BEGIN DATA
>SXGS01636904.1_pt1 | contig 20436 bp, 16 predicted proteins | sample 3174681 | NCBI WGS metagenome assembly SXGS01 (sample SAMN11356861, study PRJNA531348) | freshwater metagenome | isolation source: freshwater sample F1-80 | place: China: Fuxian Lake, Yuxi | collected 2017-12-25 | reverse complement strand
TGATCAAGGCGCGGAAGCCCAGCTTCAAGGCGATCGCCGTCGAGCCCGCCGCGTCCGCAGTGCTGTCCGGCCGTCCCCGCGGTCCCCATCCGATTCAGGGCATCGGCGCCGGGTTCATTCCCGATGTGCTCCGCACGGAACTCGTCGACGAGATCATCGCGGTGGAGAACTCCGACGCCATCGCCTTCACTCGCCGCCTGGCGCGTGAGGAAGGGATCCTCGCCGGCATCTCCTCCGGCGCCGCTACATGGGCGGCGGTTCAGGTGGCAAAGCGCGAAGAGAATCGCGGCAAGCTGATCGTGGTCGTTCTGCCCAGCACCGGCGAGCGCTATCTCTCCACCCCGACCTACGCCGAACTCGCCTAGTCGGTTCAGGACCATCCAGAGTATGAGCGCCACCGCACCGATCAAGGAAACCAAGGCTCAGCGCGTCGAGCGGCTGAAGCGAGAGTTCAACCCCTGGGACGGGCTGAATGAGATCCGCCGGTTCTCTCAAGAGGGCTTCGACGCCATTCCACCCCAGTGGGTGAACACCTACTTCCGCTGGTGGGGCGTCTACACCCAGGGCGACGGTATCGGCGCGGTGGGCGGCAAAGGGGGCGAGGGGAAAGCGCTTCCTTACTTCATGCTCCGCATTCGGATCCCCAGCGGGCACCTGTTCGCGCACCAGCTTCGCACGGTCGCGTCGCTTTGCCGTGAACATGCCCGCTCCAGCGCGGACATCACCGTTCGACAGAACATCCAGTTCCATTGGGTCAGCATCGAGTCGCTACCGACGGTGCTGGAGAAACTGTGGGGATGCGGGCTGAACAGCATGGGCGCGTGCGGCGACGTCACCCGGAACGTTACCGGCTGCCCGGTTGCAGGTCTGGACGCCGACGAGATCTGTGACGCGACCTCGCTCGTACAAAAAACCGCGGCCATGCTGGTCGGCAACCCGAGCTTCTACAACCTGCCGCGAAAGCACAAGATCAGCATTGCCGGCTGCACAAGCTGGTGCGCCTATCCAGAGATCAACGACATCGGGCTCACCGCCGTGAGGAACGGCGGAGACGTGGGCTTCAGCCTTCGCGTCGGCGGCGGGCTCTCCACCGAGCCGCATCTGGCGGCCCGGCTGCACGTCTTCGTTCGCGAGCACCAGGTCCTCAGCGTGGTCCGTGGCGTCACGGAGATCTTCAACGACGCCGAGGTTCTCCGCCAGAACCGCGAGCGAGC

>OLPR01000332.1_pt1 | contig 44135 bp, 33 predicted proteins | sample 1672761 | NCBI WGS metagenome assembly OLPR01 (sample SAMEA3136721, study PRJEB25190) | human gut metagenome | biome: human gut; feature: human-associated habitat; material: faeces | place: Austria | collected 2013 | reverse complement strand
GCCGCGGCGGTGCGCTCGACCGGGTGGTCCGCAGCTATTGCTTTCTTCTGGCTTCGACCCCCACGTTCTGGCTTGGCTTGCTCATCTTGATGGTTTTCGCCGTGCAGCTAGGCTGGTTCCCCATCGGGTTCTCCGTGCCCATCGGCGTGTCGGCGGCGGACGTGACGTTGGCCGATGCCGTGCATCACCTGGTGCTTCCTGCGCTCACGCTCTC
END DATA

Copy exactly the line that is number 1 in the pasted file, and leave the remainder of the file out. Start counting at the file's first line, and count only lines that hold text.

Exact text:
>SXGS01636904.1_pt1 | contig 20436 bp, 16 predicted proteins | sample 3174681 | NCBI WGS metagenome assembly SXGS01 (sample SAMN11356861, study PRJNA531348) | freshwater metagenome | isolation source: freshwater sample F1-80 | place: China: Fuxian Lake, Yuxi | collected 2017-12-25 | reverse complement strand